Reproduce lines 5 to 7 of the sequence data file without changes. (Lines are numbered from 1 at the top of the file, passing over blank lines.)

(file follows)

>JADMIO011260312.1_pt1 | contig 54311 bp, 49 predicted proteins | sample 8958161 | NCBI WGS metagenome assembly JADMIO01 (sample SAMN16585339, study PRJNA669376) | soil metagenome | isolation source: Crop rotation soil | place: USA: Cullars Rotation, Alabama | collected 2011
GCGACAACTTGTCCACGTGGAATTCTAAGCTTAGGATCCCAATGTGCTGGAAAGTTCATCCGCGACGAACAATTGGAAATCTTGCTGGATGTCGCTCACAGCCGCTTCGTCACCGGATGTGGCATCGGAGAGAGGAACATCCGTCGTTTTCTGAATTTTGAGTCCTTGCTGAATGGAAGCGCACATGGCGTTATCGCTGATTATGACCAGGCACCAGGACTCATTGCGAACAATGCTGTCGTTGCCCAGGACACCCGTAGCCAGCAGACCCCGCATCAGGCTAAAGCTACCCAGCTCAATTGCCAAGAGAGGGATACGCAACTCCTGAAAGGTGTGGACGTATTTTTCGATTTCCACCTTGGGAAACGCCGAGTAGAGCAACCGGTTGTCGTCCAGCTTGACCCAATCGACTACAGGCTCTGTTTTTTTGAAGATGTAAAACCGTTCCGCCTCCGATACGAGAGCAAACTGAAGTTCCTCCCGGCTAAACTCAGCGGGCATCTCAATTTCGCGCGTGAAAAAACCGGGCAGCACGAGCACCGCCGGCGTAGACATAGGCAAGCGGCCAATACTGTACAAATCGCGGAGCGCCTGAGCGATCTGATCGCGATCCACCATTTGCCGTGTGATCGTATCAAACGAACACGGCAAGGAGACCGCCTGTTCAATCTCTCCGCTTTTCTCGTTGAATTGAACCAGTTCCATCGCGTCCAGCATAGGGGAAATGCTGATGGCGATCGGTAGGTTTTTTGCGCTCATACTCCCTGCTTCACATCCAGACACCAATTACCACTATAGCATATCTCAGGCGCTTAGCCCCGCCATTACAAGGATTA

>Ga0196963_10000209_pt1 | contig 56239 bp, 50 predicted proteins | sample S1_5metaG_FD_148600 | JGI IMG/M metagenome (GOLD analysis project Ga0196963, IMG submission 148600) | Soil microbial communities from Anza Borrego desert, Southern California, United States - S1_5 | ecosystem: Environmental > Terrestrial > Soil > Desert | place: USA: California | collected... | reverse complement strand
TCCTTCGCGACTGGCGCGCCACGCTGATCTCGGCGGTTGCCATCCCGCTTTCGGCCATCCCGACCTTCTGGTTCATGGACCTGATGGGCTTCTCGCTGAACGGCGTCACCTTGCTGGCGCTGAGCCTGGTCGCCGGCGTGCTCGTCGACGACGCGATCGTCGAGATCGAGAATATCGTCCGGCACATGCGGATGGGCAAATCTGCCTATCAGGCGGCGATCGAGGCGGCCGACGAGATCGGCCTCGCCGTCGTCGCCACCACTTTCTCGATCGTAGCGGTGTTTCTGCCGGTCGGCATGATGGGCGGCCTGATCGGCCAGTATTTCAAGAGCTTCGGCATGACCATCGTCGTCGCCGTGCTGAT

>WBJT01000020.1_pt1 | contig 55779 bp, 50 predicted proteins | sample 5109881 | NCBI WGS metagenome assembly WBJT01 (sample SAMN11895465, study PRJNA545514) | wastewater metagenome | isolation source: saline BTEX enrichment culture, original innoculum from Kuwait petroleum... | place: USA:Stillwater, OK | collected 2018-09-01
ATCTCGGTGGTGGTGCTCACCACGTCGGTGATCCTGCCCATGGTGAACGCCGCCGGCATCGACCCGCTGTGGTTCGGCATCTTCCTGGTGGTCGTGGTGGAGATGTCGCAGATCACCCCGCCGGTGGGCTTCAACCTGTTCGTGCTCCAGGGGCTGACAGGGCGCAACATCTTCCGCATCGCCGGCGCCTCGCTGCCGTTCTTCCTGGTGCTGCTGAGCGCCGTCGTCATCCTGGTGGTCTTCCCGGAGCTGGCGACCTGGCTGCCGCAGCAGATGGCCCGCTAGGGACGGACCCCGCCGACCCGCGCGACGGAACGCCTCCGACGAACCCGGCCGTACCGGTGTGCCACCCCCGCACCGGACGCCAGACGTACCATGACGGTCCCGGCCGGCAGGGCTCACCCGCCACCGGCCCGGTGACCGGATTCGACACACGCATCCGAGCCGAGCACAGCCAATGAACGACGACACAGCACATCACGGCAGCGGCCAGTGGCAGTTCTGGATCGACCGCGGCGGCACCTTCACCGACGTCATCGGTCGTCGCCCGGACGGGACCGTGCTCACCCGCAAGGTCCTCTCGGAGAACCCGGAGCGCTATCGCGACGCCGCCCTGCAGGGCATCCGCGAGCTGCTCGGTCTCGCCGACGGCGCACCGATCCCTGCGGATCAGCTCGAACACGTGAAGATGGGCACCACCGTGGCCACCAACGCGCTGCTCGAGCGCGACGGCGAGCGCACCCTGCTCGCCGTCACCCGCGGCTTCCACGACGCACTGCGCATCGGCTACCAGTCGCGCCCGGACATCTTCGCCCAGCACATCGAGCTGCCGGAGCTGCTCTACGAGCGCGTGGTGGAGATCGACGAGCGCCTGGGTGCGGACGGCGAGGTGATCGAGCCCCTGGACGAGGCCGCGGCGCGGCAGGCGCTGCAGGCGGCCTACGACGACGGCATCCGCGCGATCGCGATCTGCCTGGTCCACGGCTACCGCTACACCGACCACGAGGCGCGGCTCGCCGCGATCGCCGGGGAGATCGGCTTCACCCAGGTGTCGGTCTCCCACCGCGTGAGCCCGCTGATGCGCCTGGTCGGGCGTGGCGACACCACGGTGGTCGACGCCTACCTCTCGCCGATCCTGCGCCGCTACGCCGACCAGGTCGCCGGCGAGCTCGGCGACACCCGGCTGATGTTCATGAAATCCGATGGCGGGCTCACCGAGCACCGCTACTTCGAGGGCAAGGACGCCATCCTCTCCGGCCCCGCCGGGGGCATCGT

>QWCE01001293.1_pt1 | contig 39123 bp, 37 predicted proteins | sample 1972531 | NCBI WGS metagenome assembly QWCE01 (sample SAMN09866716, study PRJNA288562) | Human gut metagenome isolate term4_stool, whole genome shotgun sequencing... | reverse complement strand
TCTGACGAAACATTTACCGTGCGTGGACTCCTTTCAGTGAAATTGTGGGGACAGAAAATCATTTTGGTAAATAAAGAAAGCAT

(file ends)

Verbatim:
>WBJT01000020.1_pt1 | contig 55779 bp, 50 predicted proteins | sample 5109881 | NCBI WGS metagenome assembly WBJT01 (sample SAMN11895465, study PRJNA545514) | wastewater metagenome | isolation source: saline BTEX enrichment culture, original innoculum from Kuwait petroleum... | place: USA:Stillwater, OK | collected 2018-09-01
ATCTCGGTGGTGGTGCTCACCACGTCGGTGATCCTGCCCATGGTGAACGCCGCCGGCATCGACCCGCTGTGGTTCGGCATCTTCCTGGTGGTCGTGGTGGAGATGTCGCAGATCACCCCGCCGGTGGGCTTCAACCTGTTCGTGCTCCAGGGGCTGACAGGGCGCAACATCTTCCGCATCGCCGGCGCCTCGCTGCCGTTCTTCCTGGTGCTGCTGAGCGCCGTCGTCATCCTGGTGGTCTTCCCGGAGCTGGCGACCTGGCTGCCGCAGCAGATGGCCCGCTAGGGACGGACCCCGCCGACCCGCGCGACGGAACGCCTCCGACGAACCCGGCCGTACCGGTGTGCCACCCCCGCACCGGACGCCAGACGTACCATGACGGTCCCGGCCGGCAGGGCTCACCCGCCACCGGCCCGGTGACCGGATTCGACACACGCATCCGAGCCGAGCACAGCCAATGAACGACGACACAGCACATCACGGCAGCGGCCAGTGGCAGTTCTGGATCGACCGCGGCGGCACCTTCACCGACGTCATCGGTCGTCGCCCGGACGGGACCGTGCTCACCCGCAAGGTCCTCTCGGAGAACCCGGAGCGCTATCGCGACGCCGCCCTGCAGGGCATCCGCGAGCTGCTCGGTCTCGCCGACGGCGCACCGATCCCTGCGGATCAGCTCGAACACGTGAAGATGGGCACCACCGTGGCCACCAACGCGCTGCTCGAGCGCGACGGCGAGCGCACCCTGCTCGCCGTCACCCGCGGCTTCCACGACGCACTGCGCATCGGCTACCAGTCGCGCCCGGACATCTTCGCCCAGCACATCGAGCTGCCGGAGCTGCTCTACGAGCGCGTGGTGGAGATCGACGAGCGCCTGGGTGCGGACGGCGAGGTGATCGAGCCCCTGGACGAGGCCGCGGCGCGGCAGGCGCTGCAGGCGGCCTACGACGACGGCATCCGCGCGATCGCGATCTGCCTGGTCCACGGCTACCGCTACACCGACCACGAGGCGCGGCTCGCCGCGATCGCCGGGGAGATCGGCTTCACCCAGGTGTCGGTCTCCCACCGCGTGAGCCCGCTGATGCGCCTGGTCGGGCGTGGCGACACCACGGTGGTCGACGCCTACCTCTCGCCGATCCTGCGCCGCTACGCCGACCAGGTCGCCGGCGAGCTCGGCGACACCCGGCTGATGTTCATGAAATCCGATGGCGGGCTCACCGAGCACCGCTACTTCGAGGGCAAGGACGCCATCCTCTCCGGCCCCGCCGGGGGCATCGT

>QWCE01001293.1_pt1 | contig 39123 bp, 37 predicted proteins | sample 1972531 | NCBI WGS metagenome assembly QWCE01 (sample SAMN09866716, study PRJNA288562) | Human gut metagenome isolate term4_stool, whole genome shotgun sequencing... | reverse complement strand